When I looked at “Soul Train” host Don Cornelius back in the ‘70s, I didn’t see a pro-black entrepreneur who would become the “African American” Dick Clark.
I saw my dad. And his entire generation.
– Eric Deggans, Tampa Bay Times
“‘Soul Train’ created an outlet for black artists that never would have been if it hadn’t been for Cornelius,” said Kenny Gamble, who with his partner, Leon Huff, created the Philly soul sound and wrote the theme song for the show. “It was a tremendous export from America to the world, that showed African-American life and the joy of music and dance, and it brought people together.”
News of Mr. Cornelius’s death prompted an outpouring of tributes from civil rights leaders, musicians, entrepreneurs, academics and writers. “He was able to provide the country a window into black youth culture and black music,” said Lonnie G. Bunch III, the director of the Smithsonian’s National Museum of African American History and Culture. “For young black teenagers like myself, it gave a sense of pride and a sense that the culture we loved could be shared and appreciated nationally.”
– James C. McKinley Jr. New York Times
The genius of it all was THIS was the first time that black people were proud to be called AFRICAN.
Psssh. Before 1971? — I mean on the real – ’til like the early 80s on some schoolyard insult game ish? If someone called you “african” that was the most insulting degrading lower than low, “I’m finna f**k you up” type of insult.
I know right? Why?
To control our mentality during the slave period we were taught we were the lowest of low.
To control us AFTER slavery during the Jim Crow era we were taught we were the lowest of low.
The first introduction to entertainment (of which we were allowed to participate) was minstrel entertainment an over exaggerated buffoon display of shame and ugliness that we STILL CARRY TO THIS DAY (minus the makeup) (hello hip-hop….but that is another piece altogether).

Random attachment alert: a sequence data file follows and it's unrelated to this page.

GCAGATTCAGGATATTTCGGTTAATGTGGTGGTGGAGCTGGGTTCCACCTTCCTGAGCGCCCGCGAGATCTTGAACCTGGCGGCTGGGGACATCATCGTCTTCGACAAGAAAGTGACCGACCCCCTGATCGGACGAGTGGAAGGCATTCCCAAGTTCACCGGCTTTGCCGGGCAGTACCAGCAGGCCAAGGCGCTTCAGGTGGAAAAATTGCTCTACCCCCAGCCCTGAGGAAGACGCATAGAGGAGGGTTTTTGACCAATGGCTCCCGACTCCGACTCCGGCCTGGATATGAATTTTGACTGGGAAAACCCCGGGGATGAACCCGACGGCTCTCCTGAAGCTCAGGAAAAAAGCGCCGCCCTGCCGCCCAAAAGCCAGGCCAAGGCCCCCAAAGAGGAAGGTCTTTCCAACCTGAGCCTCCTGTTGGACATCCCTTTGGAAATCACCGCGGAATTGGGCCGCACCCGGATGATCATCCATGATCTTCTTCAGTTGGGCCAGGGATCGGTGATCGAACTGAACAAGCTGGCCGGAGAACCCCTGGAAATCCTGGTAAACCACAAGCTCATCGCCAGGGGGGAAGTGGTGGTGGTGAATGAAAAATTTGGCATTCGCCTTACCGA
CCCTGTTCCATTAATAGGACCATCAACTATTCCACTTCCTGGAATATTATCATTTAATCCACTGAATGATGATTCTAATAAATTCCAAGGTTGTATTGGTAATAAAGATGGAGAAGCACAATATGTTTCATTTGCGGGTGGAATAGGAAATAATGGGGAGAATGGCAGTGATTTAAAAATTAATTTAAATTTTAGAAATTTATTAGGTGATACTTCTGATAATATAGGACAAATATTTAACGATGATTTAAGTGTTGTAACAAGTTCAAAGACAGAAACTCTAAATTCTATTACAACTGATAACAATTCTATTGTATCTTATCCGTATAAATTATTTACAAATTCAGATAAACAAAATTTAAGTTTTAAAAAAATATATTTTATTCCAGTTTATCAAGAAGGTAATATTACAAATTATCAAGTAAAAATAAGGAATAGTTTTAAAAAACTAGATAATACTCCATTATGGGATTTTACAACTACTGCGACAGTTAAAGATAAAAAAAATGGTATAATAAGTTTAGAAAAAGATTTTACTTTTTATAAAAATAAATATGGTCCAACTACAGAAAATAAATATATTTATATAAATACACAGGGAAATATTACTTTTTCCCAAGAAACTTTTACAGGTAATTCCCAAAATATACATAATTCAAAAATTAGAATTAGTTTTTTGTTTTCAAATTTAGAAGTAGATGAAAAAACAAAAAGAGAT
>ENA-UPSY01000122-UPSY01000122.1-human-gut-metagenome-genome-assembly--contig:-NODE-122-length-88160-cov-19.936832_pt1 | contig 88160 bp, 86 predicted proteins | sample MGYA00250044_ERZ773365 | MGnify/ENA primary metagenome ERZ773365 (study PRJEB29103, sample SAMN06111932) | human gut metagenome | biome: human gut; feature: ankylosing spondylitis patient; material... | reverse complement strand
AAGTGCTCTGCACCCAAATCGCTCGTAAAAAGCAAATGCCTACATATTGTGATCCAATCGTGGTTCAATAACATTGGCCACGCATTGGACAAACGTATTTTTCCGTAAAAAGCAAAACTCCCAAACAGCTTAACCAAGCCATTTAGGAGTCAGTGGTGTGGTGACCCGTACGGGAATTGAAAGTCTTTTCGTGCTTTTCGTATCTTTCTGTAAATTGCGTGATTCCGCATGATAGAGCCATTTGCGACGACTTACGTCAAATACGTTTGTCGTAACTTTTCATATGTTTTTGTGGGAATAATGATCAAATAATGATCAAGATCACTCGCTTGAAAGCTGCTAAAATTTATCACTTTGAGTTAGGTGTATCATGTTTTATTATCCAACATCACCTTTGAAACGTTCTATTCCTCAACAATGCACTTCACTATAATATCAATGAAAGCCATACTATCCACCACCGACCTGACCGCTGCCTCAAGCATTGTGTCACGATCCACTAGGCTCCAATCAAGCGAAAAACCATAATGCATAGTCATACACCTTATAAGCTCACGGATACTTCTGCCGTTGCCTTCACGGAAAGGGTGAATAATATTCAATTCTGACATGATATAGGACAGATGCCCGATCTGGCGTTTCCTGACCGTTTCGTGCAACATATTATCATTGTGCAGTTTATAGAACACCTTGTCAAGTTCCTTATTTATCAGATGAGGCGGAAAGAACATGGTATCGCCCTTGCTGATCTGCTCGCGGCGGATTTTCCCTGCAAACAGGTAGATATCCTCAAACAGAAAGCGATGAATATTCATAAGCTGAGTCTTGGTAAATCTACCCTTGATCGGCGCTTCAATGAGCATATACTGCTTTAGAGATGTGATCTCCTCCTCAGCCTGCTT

To say with a straight, dignified face that BLACK IS BEAUTIFUL was the RISKIEST radical life-changing move that america has seen. and amazingly enough for one hour for one saturday out the week, if you were watching soul train….it became contagious. next thing you know you are actually believing you have some sort of worth.
– Ahmir “Questlove” Thompson, from The Roots, on OKPlayer
The ’70s and ’80s were just the period during which the best soul music was created and the best records were done. Whenever I walk into a store or any kind of environment, these kinds of songs from that period still play and I wonder if it’s a “Soul Train” tape. Because during those two decades, we were on top of them all in one way or another, either presenting the guests or playing the records. We were just flat out in love with the music.
– Don Cornelius, as quoted in The Los Angeles Times
Cornelius’ reported suicide, alas, tells us something about the nature of American success. All the man’s equity, affluence and well-deserved public acclaim were not, in the end, of enough comfort to salve his private pain — a struggle with illness, a nasty divorce.
To the people who make up the community that Cornelius created, the man is nearly a saint. We can see it now: the double line of dancers forming just beyond the pearly gates, awaiting the ingress of soul’s earthly impresario.
– Dan Charnas, NPR